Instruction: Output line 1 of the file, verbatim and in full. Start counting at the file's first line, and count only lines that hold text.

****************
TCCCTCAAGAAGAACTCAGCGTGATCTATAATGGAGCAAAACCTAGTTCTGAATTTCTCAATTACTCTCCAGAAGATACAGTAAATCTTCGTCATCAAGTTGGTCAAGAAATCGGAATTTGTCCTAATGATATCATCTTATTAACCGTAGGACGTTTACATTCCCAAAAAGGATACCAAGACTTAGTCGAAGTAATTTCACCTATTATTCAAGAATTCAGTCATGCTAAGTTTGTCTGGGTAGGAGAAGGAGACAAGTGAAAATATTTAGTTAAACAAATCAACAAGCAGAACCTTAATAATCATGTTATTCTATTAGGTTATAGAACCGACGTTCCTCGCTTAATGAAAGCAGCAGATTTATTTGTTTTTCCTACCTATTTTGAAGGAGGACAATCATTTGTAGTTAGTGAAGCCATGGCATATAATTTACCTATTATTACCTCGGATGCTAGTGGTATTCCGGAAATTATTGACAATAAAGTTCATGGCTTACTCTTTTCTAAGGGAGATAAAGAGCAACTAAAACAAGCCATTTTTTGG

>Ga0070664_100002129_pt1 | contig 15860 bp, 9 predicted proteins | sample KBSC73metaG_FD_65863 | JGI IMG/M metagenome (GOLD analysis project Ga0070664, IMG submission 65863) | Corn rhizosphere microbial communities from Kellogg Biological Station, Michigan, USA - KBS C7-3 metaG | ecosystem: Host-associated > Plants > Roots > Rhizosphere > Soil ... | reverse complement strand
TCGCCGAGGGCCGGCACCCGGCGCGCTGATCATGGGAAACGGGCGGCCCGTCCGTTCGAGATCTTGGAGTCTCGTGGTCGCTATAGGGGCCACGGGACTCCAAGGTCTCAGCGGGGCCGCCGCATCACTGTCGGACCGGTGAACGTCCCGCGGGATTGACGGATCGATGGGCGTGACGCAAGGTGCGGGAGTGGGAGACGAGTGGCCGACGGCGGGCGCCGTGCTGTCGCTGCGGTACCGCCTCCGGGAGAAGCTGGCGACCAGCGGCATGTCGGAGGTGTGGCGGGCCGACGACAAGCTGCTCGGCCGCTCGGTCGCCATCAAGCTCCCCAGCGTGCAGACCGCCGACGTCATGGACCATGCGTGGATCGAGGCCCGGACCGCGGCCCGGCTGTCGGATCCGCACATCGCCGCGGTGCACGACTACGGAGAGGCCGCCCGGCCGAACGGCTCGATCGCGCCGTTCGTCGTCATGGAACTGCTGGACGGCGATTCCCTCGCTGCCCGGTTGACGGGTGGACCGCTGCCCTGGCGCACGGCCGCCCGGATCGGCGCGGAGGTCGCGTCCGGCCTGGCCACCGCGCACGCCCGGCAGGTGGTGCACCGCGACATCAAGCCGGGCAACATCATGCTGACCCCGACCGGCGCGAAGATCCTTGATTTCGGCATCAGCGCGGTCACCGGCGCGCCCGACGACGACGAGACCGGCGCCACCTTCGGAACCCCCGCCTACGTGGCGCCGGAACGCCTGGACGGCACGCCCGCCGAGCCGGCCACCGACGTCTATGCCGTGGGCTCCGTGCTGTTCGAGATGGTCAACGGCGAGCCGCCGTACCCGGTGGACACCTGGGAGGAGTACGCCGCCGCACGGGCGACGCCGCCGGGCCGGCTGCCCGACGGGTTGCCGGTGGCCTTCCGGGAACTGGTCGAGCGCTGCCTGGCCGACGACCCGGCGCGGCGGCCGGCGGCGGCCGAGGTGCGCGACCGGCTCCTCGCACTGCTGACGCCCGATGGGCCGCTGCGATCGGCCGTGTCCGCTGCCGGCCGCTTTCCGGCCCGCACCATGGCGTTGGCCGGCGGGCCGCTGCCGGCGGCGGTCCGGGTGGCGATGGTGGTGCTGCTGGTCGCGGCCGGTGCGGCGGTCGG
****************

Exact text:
TCCCTCAAGAAGAACTCAGCGTGATCTATAATGGAGCAAAACCTAGTTCTGAATTTCTCAATTACTCTCCAGAAGATACAGTAAATCTTCGTCATCAAGTTGGTCAAGAAATCGGAATTTGTCCTAATGATATCATCTTATTAACCGTAGGACGTTTACATTCCCAAAAAGGATACCAAGACTTAGTCGAAGTAATTTCACCTATTATTCAAGAATTCAGTCATGCTAAGTTTGTCTGGGTAGGAGAAGGAGACAAGTGAAAATATTTAGTTAAACAAATCAACAAGCAGAACCTTAATAATCATGTTATTCTATTAGGTTATAGAACCGACGTTCCTCGCTTAATGAAAGCAGCAGATTTATTTGTTTTTCCTACCTATTTTGAAGGAGGACAATCATTTGTAGTTAGTGAAGCCATGGCATATAATTTACCTATTATTACCTCGGATGCTAGTGGTATTCCGGAAATTATTGACAATAAAGTTCATGGCTTACTCTTTTCTAAGGGAGATAAAGAGCAACTAAAACAAGCCATTTTTTGG